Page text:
More intervention needed to protect paramedics says CQU expert

03 July 2023

Australia’s ambulance services should provide more protection, safety training and mental health support to reduce occupational deaths and injuries to its paramedics, according to CQU adjunct professor Dr Brian Maguire.  

Dr Maguire used International Paramedics Day (8 July) to call on the nation’s public health systems to do more to keep their frontline paramedics safe.

According to the 2023 Australian Government Productivity Report into Ambulance Services, during the 2021-22 fiscal year, ambulance services in Australia handled a total of 4,152,014 incidents.

Handling those incidents exposes paramedics to a variety of occupational hazards. In 2014, a landmark paper by Dr Maguire and others, documented that Australian paramedics had the highest rates of occupational fatality and injury compared to all other occupational groups in Australia

“In Australia, 300 cases of serious claims of injury related to assaults, violence, harassment and bullying occurred among ambulance personnel from 2001 to 2014; during that time the annual number of cases of injury secondary to assault tripled from 10 to 30,” Dr Maguire said.

“Preventing occupational injuries and fatalities among paramedics requires a multifaceted approach. The first step is documenting the scope of the problem.

“Just like a paramedic or physician will begin a patient exam by taking a base line set of vital signs, the first step toward preventing occupational risks is to specifically document the risks. That includes not only noting the cases and calculating the rates, but also identifying how risks vary among groups. For example, the risks for women in the ambulance service is different than the risks for men, but little research has been done to determine the reasons for these differences or ways to reduce the risks.”

Dr Maguire said recent studies revealed that most of the paramedic fatalities were transportation related - seven times higher than the national average. Most of the non-fatal injuries were related to lifting and carrying heavy loads, but many cases resulted from falls, vehicle crashes and violence.

“Any successful intervention will come about only after doing pilot studies of potential interventions,” he said.

“For example, there are many possible ways to reduce the risks of violence related injury but each of the possible interventions will have to be tested to document how the intervention reduces risks for all paramedics and for different groups.

“An intervention that reduces the risks for male paramedics might not reduce the risks as much for female paramedics, or one that reduces the risks for 50-year-old paramedics might not work as well for 20-year-old paramedics, or one that works for paramedics working in cities might not be as effective for paramedics in less densely populated areas.”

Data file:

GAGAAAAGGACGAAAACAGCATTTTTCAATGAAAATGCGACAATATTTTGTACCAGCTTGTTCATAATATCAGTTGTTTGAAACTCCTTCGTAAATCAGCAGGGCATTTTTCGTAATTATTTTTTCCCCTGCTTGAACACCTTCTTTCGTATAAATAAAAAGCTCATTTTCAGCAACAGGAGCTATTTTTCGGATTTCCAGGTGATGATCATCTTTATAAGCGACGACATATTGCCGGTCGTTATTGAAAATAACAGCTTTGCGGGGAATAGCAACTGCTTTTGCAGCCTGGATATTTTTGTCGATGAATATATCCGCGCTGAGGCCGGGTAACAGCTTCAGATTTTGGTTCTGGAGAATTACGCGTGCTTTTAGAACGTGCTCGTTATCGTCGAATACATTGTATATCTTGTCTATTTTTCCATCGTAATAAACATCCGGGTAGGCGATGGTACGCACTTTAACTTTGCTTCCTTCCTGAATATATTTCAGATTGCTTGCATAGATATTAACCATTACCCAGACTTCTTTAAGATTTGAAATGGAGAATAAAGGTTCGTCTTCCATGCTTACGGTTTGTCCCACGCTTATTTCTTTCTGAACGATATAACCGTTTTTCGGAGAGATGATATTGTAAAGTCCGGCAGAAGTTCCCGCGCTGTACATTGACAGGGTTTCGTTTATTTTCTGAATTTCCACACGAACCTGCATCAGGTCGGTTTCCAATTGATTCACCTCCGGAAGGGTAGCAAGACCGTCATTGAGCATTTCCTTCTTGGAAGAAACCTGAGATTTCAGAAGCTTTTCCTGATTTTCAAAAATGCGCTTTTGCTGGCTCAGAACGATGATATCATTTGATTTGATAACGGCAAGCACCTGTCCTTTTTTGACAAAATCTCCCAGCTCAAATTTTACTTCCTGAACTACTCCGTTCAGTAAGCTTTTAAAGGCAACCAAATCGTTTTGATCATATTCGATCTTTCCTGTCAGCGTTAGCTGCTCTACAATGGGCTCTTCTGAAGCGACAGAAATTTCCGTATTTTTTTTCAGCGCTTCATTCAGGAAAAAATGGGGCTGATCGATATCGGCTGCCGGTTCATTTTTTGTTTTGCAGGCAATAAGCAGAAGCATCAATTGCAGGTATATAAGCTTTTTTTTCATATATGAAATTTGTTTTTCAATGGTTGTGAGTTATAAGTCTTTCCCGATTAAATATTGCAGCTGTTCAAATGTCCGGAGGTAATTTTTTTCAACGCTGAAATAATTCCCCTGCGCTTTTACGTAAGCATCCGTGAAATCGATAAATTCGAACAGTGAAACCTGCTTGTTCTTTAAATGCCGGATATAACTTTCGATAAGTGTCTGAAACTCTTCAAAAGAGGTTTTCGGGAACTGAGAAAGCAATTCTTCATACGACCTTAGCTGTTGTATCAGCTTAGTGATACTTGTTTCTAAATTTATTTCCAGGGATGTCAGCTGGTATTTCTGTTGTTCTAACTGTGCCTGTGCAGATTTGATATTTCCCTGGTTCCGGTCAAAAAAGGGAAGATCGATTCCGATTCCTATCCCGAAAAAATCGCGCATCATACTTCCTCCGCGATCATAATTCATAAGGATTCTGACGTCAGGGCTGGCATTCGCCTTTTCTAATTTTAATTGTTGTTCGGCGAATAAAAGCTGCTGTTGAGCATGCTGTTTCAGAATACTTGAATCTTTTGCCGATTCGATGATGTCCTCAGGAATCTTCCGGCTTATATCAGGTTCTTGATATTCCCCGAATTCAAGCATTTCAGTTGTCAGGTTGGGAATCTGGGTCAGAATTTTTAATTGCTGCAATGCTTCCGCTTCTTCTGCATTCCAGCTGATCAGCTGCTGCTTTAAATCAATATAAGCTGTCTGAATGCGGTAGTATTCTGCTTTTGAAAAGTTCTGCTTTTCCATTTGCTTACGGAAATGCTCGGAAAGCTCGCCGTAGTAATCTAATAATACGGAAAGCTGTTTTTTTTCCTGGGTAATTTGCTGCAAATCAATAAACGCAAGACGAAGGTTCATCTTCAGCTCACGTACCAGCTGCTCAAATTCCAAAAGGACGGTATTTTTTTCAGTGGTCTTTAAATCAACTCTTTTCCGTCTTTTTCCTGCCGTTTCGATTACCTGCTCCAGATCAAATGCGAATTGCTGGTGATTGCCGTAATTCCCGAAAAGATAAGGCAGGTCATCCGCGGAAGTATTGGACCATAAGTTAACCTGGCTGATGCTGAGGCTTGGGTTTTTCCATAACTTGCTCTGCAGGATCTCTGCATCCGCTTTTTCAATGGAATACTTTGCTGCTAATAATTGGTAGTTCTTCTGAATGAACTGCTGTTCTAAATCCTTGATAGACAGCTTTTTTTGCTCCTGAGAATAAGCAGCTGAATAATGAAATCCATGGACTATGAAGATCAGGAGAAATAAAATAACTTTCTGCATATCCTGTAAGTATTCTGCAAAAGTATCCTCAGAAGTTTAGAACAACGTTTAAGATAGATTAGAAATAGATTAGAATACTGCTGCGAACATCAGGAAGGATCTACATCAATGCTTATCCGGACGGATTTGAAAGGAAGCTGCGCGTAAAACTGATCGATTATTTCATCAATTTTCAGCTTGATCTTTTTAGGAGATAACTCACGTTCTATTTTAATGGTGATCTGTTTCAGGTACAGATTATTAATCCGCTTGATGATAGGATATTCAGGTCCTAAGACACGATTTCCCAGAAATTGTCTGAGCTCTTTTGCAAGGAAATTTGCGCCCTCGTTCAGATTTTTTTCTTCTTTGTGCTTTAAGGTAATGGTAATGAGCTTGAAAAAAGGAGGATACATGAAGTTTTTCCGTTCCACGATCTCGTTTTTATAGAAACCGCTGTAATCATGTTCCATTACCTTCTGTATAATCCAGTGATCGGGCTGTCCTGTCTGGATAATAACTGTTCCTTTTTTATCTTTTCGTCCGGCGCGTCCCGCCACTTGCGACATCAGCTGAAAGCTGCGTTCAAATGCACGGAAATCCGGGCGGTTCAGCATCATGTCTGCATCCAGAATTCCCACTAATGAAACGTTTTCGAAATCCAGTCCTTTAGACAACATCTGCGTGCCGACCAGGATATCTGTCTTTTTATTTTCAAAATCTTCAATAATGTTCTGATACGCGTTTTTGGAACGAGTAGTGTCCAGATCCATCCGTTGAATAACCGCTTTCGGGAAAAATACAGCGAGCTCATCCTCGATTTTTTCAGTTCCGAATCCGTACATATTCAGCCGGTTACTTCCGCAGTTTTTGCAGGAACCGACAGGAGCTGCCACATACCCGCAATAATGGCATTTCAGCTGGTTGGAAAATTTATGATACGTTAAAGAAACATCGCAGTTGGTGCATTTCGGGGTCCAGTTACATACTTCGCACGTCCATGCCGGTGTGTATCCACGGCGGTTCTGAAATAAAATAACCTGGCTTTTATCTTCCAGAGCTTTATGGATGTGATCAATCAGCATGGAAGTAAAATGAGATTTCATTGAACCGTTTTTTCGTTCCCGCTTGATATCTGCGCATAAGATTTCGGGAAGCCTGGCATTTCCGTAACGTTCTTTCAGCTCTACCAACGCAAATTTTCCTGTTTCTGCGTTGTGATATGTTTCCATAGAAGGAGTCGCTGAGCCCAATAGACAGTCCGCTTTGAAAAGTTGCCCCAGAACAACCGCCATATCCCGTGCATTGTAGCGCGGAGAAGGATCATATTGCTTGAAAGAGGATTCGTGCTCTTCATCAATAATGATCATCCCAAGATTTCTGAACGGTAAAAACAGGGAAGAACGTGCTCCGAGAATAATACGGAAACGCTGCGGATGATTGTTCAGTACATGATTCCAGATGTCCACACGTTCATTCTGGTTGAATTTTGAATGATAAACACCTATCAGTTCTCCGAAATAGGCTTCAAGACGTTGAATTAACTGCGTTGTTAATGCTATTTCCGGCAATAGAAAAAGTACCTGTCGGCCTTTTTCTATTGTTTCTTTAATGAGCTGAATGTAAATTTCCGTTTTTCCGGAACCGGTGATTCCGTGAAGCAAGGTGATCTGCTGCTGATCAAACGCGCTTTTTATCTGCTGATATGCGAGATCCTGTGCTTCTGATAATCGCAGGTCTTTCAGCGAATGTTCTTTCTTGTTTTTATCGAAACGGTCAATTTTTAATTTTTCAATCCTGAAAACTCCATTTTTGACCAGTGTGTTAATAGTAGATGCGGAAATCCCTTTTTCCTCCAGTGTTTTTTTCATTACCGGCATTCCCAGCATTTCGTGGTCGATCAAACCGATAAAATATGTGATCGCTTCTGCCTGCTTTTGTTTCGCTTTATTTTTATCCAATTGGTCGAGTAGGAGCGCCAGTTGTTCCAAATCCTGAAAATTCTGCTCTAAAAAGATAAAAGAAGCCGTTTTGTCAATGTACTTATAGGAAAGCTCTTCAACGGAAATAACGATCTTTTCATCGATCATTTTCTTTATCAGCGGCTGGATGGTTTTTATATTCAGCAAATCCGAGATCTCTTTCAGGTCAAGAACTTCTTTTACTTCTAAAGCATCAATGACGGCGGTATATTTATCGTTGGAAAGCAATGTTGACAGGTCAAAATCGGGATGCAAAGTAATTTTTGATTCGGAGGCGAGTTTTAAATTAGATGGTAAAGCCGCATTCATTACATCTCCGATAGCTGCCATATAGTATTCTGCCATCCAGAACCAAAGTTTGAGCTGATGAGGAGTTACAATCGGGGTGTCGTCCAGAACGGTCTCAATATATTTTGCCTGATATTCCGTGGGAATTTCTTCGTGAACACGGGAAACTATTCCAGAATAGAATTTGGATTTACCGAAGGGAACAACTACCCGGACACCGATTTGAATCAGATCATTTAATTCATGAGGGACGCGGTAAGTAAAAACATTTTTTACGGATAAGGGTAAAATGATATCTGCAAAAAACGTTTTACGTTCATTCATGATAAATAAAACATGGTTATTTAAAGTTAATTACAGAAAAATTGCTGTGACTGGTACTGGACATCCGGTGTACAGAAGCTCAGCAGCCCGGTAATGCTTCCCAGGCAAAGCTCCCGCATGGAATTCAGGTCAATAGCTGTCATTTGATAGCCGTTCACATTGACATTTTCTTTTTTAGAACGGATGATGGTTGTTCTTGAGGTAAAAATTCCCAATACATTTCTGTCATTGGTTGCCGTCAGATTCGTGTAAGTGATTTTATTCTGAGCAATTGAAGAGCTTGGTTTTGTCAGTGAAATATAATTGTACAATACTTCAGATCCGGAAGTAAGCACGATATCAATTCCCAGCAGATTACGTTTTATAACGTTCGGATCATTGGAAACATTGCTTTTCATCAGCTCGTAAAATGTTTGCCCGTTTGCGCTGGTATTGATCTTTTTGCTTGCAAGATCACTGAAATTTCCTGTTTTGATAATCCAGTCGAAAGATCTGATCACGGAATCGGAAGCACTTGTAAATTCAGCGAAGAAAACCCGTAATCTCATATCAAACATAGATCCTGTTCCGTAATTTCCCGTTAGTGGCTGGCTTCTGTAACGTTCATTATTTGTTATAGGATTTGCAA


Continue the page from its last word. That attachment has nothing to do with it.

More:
He added any interventions will only have a chance of being successful if there is support from both the front-line paramedics and the ambulance service managers.

“Only when everyone is committed and working together can there be any hope for significant and long-term success,” he said.

“Multi-faceted interventions include education, engineering, and policy change. Reducing the risks of violence related injury may require, for example, a special education program for paramedics, engineering changes such as the use of new types of protective vests, and policy change that might include, for example, to identify and change the types of calls that should have a police response.”    

He said mental health support for paramedics was vital and should also be a multi-faceted project that is developed, pilot tested, and evaluated prior to large-scale deployment.

Reducing crash-related injuries and death would also require multiple simultaneous interventions, he said.

“They might include new training for paramedics, new safety devices in ambulances, new traffic light management capabilities, public safety messaging for communities, new types of vests for paramedics working on roadsides, and new ways to reduce the speed of vehicles passing paramedics working on busy roads,” he said.

“Finally, the results of any safety initiative must be published. Every ambulance service in Australia has made some effort to improve an aspect of safety for their personnel. However, there is an almost complete lack of published research documenting the outcomes of those projects. Only by publishing the results can other ambulance services learn from the experience and use it to help improve safety for paramedics nationwide and worldwide.

“We depend on paramedics to be there to help us in our most dire moments, we must do more to help mitigate their risks and ensure the safety and well-being of these essential health professionals.”

For more information visit International Paramedics Day.